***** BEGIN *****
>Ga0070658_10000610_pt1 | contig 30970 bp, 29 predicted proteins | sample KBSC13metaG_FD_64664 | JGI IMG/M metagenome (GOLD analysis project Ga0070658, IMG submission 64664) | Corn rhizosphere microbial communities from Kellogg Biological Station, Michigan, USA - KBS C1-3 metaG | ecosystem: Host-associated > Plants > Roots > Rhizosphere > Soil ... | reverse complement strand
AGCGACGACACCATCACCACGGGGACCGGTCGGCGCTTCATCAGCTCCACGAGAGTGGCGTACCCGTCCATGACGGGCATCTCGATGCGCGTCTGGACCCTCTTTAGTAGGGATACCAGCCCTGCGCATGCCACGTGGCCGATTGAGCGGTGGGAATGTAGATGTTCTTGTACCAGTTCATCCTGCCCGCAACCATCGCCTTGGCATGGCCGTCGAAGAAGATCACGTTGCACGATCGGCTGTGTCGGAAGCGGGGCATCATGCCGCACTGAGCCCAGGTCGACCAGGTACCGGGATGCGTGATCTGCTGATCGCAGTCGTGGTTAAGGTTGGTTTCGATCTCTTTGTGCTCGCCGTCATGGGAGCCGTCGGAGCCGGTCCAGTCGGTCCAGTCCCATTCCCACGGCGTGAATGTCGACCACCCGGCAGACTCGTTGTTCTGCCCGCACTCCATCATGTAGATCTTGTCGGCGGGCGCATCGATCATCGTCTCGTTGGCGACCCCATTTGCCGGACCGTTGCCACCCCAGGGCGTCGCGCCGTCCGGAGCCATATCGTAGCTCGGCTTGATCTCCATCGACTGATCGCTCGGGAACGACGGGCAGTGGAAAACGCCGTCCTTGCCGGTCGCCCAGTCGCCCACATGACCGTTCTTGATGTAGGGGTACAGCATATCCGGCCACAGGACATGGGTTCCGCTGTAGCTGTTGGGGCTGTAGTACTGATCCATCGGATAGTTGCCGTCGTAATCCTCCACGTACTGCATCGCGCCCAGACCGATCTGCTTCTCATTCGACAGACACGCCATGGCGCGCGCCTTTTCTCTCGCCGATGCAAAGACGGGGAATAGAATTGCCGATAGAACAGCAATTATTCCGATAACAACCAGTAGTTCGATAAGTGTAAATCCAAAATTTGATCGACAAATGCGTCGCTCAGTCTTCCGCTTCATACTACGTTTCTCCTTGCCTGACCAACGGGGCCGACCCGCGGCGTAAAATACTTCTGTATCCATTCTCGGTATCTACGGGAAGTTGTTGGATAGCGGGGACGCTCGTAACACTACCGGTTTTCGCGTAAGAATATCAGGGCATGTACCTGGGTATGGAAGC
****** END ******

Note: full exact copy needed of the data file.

>Ga0070658_10000610_pt1 | contig 30970 bp, 29 predicted proteins | sample KBSC13metaG_FD_64664 | JGI IMG/M metagenome (GOLD analysis project Ga0070658, IMG submission 64664) | Corn rhizosphere microbial communities from Kellogg Biological Station, Michigan, USA - KBS C1-3 metaG | ecosystem: Host-associated > Plants > Roots > Rhizosphere > Soil ... | reverse complement strand
AGCGACGACACCATCACCACGGGGACCGGTCGGCGCTTCATCAGCTCCACGAGAGTGGCGTACCCGTCCATGACGGGCATCTCGATGCGCGTCTGGACCCTCTTTAGTAGGGATACCAGCCCTGCGCATGCCACGTGGCCGATTGAGCGGTGGGAATGTAGATGTTCTTGTACCAGTTCATCCTGCCCGCAACCATCGCCTTGGCATGGCCGTCGAAGAAGATCACGTTGCACGATCGGCTGTGTCGGAAGCGGGGCATCATGCCGCACTGAGCCCAGGTCGACCAGGTACCGGGATGCGTGATCTGCTGATCGCAGTCGTGGTTAAGGTTGGTTTCGATCTCTTTGTGCTCGCCGTCATGGGAGCCGTCGGAGCCGGTCCAGTCGGTCCAGTCCCATTCCCACGGCGTGAATGTCGACCACCCGGCAGACTCGTTGTTCTGCCCGCACTCCATCATGTAGATCTTGTCGGCGGGCGCATCGATCATCGTCTCGTTGGCGACCCCATTTGCCGGACCGTTGCCACCCCAGGGCGTCGCGCCGTCCGGAGCCATATCGTAGCTCGGCTTGATCTCCATCGACTGATCGCTCGGGAACGACGGGCAGTGGAAAACGCCGTCCTTGCCGGTCGCCCAGTCGCCCACATGACCGTTCTTGATGTAGGGGTACAGCATATCCGGCCACAGGACATGGGTTCCGCTGTAGCTGTTGGGGCTGTAGTACTGATCCATCGGATAGTTGCCGTCGTAATCCTCCACGTACTGCATCGCGCCCAGACCGATCTGCTTCTCATTCGACAGACACGCCATGGCGCGCGCCTTTTCTCTCGCCGATGCAAAGACGGGGAATAGAATTGCCGATAGAACAGCAATTATTCCGATAACAACCAGTAGTTCGATAAGTGTAAATCCAAAATTTGATCGACAAATGCGTCGCTCAGTCTTCCGCTTCATACTACGTTTCTCCTTGCCTGACCAACGGGGCCGACCCGCGGCGTAAAATACTTCTGTATCCATTCTCGGTATCTACGGGAAGTTGTTGGATAGCGGGGACGCTCGTAACACTACCGGTTTTCGCGTAAGAATATCAGGGCATGTACCTGGGTATGGAAGC